The Oberheim Viscount Joint Venture created lots of instruments. Those included organs and electric pianos; a large master keyboard, the MC1000 (in 76 or 88 key versions). There’s a still-collectable drawbar organ module as used by Polly Harvey’s band (as the white panel Oberheim OB3-2, or in brown with wooden cheeks as the D9 under the Fujiha/Viscount brand).
In 1994 they released a very large rackmount MIDI module, the OB-Mx. This looked very much like a classic white-faced Oberheim product, though Tom Oberheim had no involvement in its design (but it’s rumored that Don Buchla did). Offering a variable number of voices according to how many sound cards you could afford, the OB-Mx has been popular with The Human League.
It wasn’t until 2000 that the Oberheim Viscount Joint Venture came up with the OB12, in an unexpected and striking blue finish. There doesn’t seem to have been any attempt to market a white one in classic Oberheim style, and very little is known about the designers of the instrument. Circuit diagrams are rare and there’s no technical support now; system software updates are exchanged between owners.
On its launch, the virtual analog OB12 was judged buggy and sluggish in operation, over-priced, and filled with unimpressive factory sounds. Viscount offered firmware upgrades that solved several problems, and cut the price to 800 pounds (UK) which made the synth more competitive, but it was too late.
Although Viscount continues to this day as a successful manufacturer of upmarket digital organs and PA, the Oberheim Viscount Joint Venture was abandoned and the circulating OB12’s left orphaned for 20 years.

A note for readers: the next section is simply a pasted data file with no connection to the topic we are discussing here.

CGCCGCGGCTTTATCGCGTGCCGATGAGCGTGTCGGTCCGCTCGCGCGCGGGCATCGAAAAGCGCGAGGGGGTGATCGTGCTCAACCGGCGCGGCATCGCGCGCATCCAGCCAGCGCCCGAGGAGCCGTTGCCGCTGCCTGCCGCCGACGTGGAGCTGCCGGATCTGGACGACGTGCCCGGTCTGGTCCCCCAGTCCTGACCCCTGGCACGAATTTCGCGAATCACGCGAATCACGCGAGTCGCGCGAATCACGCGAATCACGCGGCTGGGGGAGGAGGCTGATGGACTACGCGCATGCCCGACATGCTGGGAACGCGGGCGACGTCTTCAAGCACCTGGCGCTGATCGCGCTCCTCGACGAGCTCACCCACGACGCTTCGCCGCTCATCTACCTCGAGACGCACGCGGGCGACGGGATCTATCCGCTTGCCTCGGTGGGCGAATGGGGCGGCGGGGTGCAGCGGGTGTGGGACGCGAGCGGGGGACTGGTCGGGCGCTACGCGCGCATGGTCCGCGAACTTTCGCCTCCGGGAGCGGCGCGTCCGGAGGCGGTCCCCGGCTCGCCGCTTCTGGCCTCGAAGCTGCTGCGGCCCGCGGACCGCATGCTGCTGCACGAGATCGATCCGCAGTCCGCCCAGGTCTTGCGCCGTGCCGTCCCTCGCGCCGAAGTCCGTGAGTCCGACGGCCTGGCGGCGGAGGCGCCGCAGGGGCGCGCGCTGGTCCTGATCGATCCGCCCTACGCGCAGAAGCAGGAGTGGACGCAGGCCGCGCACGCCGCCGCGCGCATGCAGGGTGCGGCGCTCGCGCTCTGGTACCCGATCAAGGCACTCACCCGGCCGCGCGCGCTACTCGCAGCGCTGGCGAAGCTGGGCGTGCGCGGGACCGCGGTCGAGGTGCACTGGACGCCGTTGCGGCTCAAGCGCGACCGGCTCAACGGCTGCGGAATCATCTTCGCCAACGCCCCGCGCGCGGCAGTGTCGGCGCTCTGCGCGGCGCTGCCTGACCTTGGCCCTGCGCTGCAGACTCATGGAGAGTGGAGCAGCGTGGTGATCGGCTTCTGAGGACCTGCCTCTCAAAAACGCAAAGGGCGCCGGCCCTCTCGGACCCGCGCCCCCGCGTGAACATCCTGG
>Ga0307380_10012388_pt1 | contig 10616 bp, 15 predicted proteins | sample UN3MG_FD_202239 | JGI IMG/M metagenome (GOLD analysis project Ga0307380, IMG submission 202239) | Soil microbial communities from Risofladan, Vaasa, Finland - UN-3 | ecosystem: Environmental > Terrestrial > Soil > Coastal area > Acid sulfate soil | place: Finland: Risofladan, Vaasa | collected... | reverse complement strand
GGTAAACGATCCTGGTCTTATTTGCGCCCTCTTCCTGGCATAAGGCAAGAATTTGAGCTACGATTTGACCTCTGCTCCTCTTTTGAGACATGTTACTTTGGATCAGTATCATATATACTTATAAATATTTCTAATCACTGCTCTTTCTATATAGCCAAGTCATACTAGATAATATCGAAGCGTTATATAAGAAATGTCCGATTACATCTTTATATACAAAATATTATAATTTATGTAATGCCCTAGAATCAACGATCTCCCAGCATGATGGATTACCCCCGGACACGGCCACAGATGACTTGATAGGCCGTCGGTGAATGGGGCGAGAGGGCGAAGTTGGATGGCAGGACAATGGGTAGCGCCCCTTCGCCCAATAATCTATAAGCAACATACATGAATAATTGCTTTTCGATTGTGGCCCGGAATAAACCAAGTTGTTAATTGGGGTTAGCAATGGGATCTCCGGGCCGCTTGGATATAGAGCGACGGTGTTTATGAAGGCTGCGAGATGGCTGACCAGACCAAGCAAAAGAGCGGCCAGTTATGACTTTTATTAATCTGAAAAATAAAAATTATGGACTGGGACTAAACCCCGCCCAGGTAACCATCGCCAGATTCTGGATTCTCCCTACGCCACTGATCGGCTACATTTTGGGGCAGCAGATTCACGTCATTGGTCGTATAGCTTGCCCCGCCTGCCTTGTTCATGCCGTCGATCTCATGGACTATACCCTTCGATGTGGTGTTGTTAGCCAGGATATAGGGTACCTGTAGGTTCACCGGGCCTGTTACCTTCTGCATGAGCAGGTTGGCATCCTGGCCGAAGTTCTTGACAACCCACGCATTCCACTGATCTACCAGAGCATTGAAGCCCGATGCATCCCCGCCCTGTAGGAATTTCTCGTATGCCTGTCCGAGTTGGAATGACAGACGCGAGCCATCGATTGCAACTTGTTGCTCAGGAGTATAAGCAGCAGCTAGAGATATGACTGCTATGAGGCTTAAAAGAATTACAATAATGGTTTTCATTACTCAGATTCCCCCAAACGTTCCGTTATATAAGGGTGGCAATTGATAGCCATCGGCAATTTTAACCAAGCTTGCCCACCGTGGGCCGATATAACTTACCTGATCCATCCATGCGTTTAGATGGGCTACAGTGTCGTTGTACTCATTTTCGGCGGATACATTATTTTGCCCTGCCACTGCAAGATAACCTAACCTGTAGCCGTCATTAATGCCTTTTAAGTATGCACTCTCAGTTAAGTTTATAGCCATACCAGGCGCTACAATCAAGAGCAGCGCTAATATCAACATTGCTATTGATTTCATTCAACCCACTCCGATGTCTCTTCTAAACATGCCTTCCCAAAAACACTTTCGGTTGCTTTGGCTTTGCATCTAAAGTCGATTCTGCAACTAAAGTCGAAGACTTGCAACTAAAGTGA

What’s in an OB12? On approaching an OB12 – once you’ve recovered from that striking blue panel finish, and noted that the end cheeks look like wood but are actually plastic – you’ll realize that the instrument only has four octaves of keys, which is unusual.
Despite this it’s not very compact, since the control panel is very deep, and it’s heavier than many comparable instruments of its time, having a great deal of metalwork in its chassis. On the rear are two pairs of stereo outputs, MIDI In/Out/Thru, and sockets for footswitch and pedal controllers. There’s a mains power socket, so no fiddly external power supply.
The next thing you notice is that the LCD display is very large for its time. Whenever you adjust an OB12 control, the display switches to show graphics and numeric tables for those adjustments, That’s a tremendous facility, making editing and performance potentially very spontaneous.
Strike the OB12 with your best opening chord (it’s 12-voice polyphonic) and experience – well, nothing much, if it still has the factory presets. There are some rather thin strings, synth basses that aren’t very twangy, some leadlines that aren’t as powerful as a MiniMoog or even an ARP Odyssey, and some tame special effects sounds. And a hi-hat.